Another core value of Love My Air Denver is to utilize community members at experts. Parents, teachers, nurses, principals, and students have been involved in the development process from designing the dashboards to developing curricula. The vision is to share best practices and lessons learned throughout this process to make this program replicable by other municipalities.
Presented by: Abid Omar, Pakistand Air Quality Initiative
Summary: Pakistan has an air quality data problem with little to no monitoring across the country. Community-driven air quality monitoring has been instrumental in filling the air quality data gap in Pakistan, and in creating a grassroots citizen’s movement advocating for clean air. Real-time data from this community network has put a magnifying glass on air pollution, where citizens can react to their local air pollution, evaluate impact of emission-reduction policies, and ultimately providing the impetus for a cleaner environment.
This paper presents Pakistan as a case study of a typical low-income country, similar to other developing countries across South Asia and Africa, lacking reference-standard monitoring equipment, or the technical capacity to manage them. Pakistan’s community-based nationwide network of low-cost real-time air quality monitors has helped fill the data gap in Pakistan and has been instrumental in many ways, by engaging the community and corporate citizens in participatory monitoring, by creating a network of ambassadors for air quality awareness, and finally by providing the baseline data for the government to initiate reference-standard monitoring. The impact from this community monitoring network has been tremendous in kick-starting awareness and furthering monitoring in one of the most air-polluted regions of the world.
Learnings from this initiative are shared to enable other communities, cities and countries to harness a similar network of low-cost monitors to kick-start positive environmental change in their region, and how to engage and develop a community of citizen scientists to deploy, maintain and manage air quality sensors in a decentralized network.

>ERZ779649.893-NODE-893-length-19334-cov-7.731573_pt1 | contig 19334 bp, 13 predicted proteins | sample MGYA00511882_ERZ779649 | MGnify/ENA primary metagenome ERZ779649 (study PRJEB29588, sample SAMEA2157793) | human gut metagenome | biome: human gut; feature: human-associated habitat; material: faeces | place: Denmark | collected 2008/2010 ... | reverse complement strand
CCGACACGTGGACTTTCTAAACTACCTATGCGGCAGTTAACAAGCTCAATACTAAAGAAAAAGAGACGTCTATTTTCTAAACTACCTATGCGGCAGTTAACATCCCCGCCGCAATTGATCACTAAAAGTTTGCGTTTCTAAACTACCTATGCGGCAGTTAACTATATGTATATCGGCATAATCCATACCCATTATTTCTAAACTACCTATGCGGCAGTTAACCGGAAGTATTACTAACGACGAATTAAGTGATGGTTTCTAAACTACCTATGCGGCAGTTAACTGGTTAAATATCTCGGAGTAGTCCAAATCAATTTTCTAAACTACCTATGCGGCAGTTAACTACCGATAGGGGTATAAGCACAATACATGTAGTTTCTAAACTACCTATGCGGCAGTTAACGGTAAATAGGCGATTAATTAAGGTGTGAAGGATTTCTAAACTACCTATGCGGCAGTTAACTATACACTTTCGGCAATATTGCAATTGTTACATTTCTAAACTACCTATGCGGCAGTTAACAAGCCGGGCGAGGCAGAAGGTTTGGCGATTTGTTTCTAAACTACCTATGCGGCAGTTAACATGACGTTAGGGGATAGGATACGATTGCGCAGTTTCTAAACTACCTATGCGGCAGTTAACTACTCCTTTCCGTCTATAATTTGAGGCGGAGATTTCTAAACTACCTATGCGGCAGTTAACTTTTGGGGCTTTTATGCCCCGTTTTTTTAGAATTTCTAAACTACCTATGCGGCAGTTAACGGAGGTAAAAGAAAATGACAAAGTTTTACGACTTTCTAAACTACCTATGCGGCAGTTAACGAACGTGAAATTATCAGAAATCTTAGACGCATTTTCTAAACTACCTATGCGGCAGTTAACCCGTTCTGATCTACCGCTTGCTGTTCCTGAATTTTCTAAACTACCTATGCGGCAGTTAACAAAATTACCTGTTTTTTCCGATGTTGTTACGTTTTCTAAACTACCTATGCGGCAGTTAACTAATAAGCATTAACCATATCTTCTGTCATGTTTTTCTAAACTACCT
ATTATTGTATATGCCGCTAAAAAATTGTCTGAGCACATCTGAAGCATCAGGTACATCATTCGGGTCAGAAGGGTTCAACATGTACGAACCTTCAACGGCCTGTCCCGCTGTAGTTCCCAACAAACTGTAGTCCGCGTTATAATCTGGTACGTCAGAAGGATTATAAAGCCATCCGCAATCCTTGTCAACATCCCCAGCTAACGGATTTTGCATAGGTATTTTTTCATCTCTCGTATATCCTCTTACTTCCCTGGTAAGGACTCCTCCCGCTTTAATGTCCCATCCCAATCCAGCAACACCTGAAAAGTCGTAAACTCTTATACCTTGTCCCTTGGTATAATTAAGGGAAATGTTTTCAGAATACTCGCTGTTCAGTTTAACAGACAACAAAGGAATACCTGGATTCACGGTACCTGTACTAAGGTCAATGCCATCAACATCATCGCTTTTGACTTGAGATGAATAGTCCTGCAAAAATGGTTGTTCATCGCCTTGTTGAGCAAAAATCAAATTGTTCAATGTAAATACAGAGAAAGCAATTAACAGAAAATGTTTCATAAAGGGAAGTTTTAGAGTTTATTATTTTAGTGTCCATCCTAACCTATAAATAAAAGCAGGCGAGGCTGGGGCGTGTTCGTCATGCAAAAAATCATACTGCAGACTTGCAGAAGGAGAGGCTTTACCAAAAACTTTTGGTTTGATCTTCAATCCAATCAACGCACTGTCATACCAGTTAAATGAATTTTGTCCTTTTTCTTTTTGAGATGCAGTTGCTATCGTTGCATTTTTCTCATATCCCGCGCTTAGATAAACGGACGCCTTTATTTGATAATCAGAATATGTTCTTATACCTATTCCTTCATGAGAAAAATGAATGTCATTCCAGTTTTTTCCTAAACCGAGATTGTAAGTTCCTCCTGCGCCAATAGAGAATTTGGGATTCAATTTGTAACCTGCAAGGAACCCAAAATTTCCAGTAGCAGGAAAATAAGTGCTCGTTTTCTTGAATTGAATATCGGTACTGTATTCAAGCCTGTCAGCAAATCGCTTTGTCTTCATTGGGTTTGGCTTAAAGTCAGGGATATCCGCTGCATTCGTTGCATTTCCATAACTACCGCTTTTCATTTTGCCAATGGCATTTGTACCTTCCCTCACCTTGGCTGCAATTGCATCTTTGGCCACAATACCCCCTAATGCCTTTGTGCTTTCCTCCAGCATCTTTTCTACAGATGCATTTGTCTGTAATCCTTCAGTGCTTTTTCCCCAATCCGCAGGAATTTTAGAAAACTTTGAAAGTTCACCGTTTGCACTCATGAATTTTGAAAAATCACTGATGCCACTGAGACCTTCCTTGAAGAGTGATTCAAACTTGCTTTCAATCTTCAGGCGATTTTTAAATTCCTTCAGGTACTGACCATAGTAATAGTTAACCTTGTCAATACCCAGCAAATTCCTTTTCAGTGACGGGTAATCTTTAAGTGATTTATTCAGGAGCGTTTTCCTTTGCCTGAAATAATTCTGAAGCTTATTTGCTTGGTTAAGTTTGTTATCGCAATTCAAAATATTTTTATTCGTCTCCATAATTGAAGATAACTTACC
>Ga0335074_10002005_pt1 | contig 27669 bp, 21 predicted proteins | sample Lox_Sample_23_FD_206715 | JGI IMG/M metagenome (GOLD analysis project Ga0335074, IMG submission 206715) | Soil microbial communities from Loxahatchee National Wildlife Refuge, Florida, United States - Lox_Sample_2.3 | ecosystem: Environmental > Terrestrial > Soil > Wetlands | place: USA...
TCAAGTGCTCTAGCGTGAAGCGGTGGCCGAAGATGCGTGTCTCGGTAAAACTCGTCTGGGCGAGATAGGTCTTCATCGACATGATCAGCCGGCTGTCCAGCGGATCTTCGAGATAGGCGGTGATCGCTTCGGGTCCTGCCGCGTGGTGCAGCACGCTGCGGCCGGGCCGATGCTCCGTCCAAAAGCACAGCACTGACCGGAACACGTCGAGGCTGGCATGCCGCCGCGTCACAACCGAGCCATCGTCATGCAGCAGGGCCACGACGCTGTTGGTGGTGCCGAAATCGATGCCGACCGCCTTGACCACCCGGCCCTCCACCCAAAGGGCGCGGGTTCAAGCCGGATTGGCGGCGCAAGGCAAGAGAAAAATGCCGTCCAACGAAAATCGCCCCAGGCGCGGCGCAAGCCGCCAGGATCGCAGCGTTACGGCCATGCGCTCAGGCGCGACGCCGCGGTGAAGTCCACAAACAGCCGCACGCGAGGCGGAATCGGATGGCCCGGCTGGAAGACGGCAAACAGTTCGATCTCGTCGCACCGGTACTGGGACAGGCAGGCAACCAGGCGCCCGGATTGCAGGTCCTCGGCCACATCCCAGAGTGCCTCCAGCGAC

Youth Education: Measurement of Indoor Air Quality Impacts of Nearby Wildfires using Low-Cost Air Sensors.
Summary: The Air Quality Club at the Albany High School was established at 2017 and currently conducts air quality measurements (mainly indoor) using low-cost sensor packages. Due to COVID-19 crisis, the school was closed for several months and the sensor packages were moved into the homes of students and teachers to assess the air quality impacts of COVID-19 lockdown. During this investigation, three major lightning-induced wildfire complexes started in the Bay Area on August 16-19, 2000. Albany was affected by these fires depending on the wind direction. In this presentation, we will first describe the Club activities since the previous AISC presentation in 2018. We will then compare and contrast the indoor impacts of these nearby wildfires with those of the 2018 distant Camp Fire (findings of Camp Fire impacts are now published in the Journal of Air & Waste Management Association). We will conclude the presentation with future plans for the Club.